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Yves Smith: Suspicions that The Fed is manipulating Wall Street

By  May 24, 2010

Topics: Programming, C/C++

Yves Smith, the nom de plume of the creator of Naked Capitalism and one of the most savvy and respected members of the blogosphere. In professional life Yves is known as Susan Webber. Yves recently gave an interview to an Israeli financial newspaper in which she claims that a federal team unofficially called "the plunge protection team" is manipulating the stocks on Wall Street.

Smith lists several circumstantial pieces of evidence to support this claim: a conversation between a high-ranked industry exec with one of the administration's clerks in which the exec expressed his suspicion that the market was being manipulated. "It would be irresponsible of the government not to intervene" replied the clerk. Another clue was provided a couple of weeks ago when the Dow crashed by nearly 10% in minutes. Within minutes, the plunge was rebuffed and the indexes soared back. Interestingly, I raised similar suspicions about the fed's intervention and manipulation in my blog back in November 2008:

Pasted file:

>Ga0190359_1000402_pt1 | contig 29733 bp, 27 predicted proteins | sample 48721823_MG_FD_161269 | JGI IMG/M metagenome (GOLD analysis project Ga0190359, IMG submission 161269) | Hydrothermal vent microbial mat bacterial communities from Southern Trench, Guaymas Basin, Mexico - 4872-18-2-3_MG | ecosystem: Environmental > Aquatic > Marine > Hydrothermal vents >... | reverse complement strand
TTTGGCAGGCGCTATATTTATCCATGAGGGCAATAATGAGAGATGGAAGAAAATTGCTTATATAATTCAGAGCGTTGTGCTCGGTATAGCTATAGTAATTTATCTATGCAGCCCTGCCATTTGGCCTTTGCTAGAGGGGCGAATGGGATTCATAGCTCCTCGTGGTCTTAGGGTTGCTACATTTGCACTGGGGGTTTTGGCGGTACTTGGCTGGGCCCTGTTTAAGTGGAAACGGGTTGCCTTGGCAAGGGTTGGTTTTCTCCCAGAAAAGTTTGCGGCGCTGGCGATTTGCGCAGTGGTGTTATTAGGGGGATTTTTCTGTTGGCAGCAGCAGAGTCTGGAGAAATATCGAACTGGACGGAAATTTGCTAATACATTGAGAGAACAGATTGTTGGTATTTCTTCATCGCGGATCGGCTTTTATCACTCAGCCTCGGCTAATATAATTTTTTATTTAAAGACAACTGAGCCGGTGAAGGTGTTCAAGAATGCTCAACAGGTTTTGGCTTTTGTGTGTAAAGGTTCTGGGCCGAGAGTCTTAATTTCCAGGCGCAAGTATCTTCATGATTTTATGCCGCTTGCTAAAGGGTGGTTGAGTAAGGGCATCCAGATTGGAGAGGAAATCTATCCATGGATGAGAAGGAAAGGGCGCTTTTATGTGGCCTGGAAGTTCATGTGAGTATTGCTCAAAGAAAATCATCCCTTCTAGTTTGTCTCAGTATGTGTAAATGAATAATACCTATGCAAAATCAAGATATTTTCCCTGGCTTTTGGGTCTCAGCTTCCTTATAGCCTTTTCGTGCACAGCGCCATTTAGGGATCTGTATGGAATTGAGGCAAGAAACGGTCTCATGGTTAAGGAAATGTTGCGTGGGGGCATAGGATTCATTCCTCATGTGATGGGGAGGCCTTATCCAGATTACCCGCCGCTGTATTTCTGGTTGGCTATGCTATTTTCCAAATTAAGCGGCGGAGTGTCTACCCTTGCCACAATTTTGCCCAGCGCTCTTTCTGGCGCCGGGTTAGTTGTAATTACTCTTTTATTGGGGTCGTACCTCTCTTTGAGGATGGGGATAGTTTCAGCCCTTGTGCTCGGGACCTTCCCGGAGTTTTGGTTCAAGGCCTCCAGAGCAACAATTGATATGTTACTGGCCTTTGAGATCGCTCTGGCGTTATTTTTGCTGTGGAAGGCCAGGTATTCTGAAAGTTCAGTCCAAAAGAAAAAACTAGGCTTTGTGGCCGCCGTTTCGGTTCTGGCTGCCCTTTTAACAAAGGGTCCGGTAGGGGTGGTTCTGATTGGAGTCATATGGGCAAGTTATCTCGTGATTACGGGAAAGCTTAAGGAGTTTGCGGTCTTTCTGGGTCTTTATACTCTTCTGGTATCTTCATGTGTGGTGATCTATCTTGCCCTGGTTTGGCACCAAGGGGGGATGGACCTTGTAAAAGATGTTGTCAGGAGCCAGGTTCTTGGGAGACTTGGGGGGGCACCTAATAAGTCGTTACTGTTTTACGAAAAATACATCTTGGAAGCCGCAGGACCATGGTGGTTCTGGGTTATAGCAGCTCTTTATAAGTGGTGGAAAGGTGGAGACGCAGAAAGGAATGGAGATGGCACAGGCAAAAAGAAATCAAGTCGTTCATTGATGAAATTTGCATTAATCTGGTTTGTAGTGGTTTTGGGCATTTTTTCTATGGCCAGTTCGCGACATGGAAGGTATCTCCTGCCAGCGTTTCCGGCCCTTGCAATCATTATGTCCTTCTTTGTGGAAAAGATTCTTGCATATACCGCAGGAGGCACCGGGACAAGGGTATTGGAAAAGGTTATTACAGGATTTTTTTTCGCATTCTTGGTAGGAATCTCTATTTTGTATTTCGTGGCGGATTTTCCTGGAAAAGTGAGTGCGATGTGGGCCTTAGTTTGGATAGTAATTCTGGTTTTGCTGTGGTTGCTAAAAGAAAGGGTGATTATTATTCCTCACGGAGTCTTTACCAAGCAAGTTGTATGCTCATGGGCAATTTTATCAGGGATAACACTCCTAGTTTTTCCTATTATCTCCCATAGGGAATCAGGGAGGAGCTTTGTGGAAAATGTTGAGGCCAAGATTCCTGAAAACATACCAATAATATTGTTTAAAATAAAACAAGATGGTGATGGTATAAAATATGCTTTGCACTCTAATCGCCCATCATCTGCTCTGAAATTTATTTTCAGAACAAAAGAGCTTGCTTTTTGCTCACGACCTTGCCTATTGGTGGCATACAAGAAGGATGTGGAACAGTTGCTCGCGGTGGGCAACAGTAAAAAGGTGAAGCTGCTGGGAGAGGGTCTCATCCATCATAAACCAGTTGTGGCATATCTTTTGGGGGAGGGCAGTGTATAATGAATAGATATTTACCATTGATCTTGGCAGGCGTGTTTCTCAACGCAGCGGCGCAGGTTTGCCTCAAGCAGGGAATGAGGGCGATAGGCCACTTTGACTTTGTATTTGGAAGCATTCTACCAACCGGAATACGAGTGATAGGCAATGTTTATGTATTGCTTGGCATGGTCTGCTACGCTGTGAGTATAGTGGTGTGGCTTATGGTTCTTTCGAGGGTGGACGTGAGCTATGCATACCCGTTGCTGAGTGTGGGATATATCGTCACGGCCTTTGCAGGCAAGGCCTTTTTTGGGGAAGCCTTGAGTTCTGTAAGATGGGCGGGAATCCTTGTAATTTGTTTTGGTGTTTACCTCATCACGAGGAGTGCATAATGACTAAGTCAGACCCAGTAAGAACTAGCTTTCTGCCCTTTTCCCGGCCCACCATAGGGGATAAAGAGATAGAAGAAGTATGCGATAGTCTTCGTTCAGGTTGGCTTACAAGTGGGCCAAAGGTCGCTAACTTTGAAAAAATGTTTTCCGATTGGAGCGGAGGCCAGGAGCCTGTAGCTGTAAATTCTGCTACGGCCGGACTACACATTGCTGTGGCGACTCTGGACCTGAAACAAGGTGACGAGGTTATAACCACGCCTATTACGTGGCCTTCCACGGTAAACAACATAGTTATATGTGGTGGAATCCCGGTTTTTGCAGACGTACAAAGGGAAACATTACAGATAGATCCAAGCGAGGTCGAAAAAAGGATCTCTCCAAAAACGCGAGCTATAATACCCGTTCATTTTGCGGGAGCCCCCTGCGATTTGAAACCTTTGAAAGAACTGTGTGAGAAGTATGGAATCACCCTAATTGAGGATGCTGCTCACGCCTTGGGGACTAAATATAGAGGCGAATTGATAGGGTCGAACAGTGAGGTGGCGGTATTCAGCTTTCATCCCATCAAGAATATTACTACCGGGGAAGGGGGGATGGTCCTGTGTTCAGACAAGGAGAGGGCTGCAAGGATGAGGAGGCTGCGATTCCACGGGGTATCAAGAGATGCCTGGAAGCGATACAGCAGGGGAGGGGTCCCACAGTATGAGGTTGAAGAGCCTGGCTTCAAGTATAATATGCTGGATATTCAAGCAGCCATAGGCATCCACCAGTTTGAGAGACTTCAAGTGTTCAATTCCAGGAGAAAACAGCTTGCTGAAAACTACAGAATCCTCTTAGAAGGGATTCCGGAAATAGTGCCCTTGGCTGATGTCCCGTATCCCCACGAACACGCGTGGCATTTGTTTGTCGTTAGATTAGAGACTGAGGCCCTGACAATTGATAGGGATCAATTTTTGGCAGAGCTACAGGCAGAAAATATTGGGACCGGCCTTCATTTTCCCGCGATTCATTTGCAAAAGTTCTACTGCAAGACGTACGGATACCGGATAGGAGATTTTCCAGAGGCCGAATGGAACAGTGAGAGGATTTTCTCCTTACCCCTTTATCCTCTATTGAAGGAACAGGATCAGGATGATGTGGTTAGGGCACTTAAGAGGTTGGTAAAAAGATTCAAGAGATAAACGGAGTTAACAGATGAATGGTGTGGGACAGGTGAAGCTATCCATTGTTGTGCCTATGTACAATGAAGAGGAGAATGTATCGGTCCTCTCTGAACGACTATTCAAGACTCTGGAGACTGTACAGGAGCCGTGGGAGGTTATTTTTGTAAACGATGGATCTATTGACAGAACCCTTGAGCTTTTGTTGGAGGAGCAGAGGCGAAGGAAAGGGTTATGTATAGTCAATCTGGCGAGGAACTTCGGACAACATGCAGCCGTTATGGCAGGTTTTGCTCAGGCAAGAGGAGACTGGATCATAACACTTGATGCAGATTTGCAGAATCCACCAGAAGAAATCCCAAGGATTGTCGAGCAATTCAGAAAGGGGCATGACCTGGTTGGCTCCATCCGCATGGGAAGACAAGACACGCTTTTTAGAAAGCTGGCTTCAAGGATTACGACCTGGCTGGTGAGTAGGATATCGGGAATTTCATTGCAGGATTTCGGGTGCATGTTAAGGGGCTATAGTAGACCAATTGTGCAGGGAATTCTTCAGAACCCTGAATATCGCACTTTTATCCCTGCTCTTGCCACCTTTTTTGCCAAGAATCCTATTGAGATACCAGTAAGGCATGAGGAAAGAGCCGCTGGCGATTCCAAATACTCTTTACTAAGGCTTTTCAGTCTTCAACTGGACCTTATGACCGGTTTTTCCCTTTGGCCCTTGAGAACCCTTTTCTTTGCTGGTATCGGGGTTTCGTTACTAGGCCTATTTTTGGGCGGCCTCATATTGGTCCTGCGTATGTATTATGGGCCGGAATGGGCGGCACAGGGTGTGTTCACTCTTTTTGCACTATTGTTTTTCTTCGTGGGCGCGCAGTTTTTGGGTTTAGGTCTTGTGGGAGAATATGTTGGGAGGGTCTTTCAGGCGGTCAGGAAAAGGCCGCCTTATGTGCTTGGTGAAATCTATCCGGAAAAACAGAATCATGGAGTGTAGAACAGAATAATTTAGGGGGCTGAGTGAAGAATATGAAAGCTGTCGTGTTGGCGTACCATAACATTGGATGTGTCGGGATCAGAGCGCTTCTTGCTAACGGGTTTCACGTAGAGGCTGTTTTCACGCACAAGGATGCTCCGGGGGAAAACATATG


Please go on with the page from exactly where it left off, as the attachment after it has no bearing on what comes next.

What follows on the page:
Bloomberg reported today that the Federal Reserve is refusing to identify the recipients of almost $2 trillion of emergency loans from American taxpayers or the troubled assets the central bank is accepting as collateral. Where have $2,000,000,000,000 gone?

My guess is that most of the money was actually used to buy stocks on Wall Street. The Fed can't buy stocks directly, nor would the public approve of such a reckless move. Therefore, I suspect that a significant portion of this huge amount was used indirectly (via intermediary brokers) for buying stocks on Wall Street with the sole purpose of alleviating the colossal sellout of mid-October.

If this is true, and the fed is indeed manipulating Wall Street, the implications are pretty awful. It means that the economy is in far worse shape than the government wants you to believe. And it also means that another crisis is seen in the horizon because the government can't bolster the markets forever by printing money. Since the IT sector is among the first to be affected by a recession, be prepared!

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